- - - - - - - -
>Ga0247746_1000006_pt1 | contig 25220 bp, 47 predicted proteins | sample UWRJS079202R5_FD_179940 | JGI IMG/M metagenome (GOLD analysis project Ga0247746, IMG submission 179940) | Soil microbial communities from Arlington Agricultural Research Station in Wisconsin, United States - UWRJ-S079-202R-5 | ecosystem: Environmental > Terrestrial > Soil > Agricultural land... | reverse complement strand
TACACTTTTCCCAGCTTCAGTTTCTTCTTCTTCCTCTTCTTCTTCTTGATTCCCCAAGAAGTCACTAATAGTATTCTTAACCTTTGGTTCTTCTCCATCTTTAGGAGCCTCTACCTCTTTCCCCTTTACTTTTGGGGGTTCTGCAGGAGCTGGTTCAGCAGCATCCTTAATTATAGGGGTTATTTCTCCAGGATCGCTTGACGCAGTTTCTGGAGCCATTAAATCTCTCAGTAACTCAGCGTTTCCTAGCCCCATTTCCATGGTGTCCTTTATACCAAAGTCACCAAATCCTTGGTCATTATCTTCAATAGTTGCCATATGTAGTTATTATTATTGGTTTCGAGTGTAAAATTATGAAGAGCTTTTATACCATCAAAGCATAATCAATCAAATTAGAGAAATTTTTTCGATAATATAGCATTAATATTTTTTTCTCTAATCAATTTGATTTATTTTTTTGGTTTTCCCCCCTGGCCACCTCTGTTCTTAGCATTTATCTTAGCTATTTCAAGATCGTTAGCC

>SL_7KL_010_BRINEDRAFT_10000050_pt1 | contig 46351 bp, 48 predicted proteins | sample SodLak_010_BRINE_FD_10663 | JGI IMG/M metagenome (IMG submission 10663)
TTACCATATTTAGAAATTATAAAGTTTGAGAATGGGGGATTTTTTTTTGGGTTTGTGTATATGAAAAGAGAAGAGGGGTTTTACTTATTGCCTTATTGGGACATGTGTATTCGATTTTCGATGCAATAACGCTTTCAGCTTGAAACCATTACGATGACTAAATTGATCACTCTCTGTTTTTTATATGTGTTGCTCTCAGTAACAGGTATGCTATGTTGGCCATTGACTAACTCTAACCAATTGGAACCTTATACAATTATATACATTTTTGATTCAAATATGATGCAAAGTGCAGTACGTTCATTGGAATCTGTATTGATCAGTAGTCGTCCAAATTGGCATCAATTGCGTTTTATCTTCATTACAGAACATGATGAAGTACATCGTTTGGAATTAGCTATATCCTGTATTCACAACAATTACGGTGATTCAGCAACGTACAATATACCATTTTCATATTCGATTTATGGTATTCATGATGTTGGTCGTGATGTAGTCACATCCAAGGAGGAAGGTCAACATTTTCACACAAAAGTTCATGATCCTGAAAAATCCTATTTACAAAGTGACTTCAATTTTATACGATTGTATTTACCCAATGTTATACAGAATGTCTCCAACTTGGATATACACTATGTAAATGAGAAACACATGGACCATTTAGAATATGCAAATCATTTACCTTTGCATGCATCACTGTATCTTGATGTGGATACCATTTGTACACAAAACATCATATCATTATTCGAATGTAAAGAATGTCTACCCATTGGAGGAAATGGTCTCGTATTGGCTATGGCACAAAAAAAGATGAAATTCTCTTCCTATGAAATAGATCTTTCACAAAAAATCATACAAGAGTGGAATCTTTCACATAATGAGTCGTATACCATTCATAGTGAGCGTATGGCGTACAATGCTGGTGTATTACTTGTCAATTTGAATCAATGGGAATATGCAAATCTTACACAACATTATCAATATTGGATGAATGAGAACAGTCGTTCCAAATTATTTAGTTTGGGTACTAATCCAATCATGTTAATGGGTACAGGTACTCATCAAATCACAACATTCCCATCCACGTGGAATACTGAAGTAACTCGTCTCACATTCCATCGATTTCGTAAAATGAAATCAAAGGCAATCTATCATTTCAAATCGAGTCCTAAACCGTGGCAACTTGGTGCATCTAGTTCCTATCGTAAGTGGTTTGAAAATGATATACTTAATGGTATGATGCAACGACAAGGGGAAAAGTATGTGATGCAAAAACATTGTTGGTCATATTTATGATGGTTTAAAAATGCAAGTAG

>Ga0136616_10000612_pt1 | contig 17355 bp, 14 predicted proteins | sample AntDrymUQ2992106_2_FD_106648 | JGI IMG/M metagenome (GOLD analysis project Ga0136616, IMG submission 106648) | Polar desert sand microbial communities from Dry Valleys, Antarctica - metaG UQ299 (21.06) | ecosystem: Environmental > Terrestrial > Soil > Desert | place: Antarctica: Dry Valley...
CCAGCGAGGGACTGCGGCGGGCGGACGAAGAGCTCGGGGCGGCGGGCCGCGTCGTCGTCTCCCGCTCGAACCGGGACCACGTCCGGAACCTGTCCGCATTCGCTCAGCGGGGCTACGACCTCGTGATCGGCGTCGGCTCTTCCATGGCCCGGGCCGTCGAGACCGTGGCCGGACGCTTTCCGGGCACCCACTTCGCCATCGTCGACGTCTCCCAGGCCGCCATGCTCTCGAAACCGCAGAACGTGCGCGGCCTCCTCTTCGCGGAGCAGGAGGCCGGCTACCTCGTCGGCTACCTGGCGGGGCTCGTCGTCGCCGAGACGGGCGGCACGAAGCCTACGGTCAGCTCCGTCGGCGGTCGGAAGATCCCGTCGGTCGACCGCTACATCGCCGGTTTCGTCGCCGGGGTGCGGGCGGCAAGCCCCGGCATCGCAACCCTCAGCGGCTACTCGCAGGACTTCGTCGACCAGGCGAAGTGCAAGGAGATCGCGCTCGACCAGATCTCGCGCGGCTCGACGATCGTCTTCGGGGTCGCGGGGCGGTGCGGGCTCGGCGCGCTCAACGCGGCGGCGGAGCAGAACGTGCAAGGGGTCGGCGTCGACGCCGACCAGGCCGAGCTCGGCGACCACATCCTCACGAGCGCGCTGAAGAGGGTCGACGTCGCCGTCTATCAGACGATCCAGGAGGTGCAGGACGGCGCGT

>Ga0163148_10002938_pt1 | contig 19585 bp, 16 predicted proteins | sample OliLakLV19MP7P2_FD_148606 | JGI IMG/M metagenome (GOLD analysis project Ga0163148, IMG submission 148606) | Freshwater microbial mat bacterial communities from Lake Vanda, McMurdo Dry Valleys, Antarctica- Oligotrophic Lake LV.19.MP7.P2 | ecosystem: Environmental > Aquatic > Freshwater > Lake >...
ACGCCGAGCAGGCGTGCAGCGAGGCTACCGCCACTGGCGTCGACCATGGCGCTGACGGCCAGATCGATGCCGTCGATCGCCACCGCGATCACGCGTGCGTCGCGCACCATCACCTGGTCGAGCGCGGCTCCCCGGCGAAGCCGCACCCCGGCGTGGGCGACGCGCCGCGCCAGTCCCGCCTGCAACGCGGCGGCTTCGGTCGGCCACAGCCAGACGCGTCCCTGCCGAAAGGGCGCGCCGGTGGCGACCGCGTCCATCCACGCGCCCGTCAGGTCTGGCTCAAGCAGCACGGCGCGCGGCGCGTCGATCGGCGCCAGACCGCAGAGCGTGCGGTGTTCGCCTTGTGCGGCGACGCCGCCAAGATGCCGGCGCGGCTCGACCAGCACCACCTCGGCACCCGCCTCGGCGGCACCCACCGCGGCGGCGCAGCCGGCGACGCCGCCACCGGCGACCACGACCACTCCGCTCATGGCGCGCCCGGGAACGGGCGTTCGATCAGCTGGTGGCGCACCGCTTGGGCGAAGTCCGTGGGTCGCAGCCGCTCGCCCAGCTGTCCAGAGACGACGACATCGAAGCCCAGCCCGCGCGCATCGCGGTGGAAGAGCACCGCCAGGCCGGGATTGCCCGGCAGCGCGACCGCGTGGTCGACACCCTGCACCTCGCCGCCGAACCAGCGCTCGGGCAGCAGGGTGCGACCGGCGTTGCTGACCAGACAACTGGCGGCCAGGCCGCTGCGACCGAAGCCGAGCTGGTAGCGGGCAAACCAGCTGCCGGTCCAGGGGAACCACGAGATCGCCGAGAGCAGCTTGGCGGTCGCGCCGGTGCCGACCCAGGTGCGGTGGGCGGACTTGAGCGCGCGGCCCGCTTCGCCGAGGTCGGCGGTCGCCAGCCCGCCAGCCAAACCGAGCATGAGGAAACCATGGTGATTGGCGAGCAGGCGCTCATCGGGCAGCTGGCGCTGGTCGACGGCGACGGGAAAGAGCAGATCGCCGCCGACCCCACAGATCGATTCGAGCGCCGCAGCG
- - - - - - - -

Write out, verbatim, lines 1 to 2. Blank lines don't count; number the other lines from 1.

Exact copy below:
>Ga0247746_1000006_pt1 | contig 25220 bp, 47 predicted proteins | sample UWRJS079202R5_FD_179940 | JGI IMG/M metagenome (GOLD analysis project Ga0247746, IMG submission 179940) | Soil microbial communities from Arlington Agricultural Research Station in Wisconsin, United States - UWRJ-S079-202R-5 | ecosystem: Environmental > Terrestrial > Soil > Agricultural land... | reverse complement strand
TACACTTTTCCCAGCTTCAGTTTCTTCTTCTTCCTCTTCTTCTTCTTGATTCCCCAAGAAGTCACTAATAGTATTCTTAACCTTTGGTTCTTCTCCATCTTTAGGAGCCTCTACCTCTTTCCCCTTTACTTTTGGGGGTTCTGCAGGAGCTGGTTCAGCAGCATCCTTAATTATAGGGGTTATTTCTCCAGGATCGCTTGACGCAGTTTCTGGAGCCATTAAATCTCTCAGTAACTCAGCGTTTCCTAGCCCCATTTCCATGGTGTCCTTTATACCAAAGTCACCAAATCCTTGGTCATTATCTTCAATAGTTGCCATATGTAGTTATTATTATTGGTTTCGAGTGTAAAATTATGAAGAGCTTTTATACCATCAAAGCATAATCAATCAAATTAGAGAAATTTTTTCGATAATATAGCATTAATATTTTTTTCTCTAATCAATTTGATTTATTTTTTTGGTTTTCCCCCCTGGCCACCTCTGTTCTTAGCATTTATCTTAGCTATTTCAAGATCGTTAGCC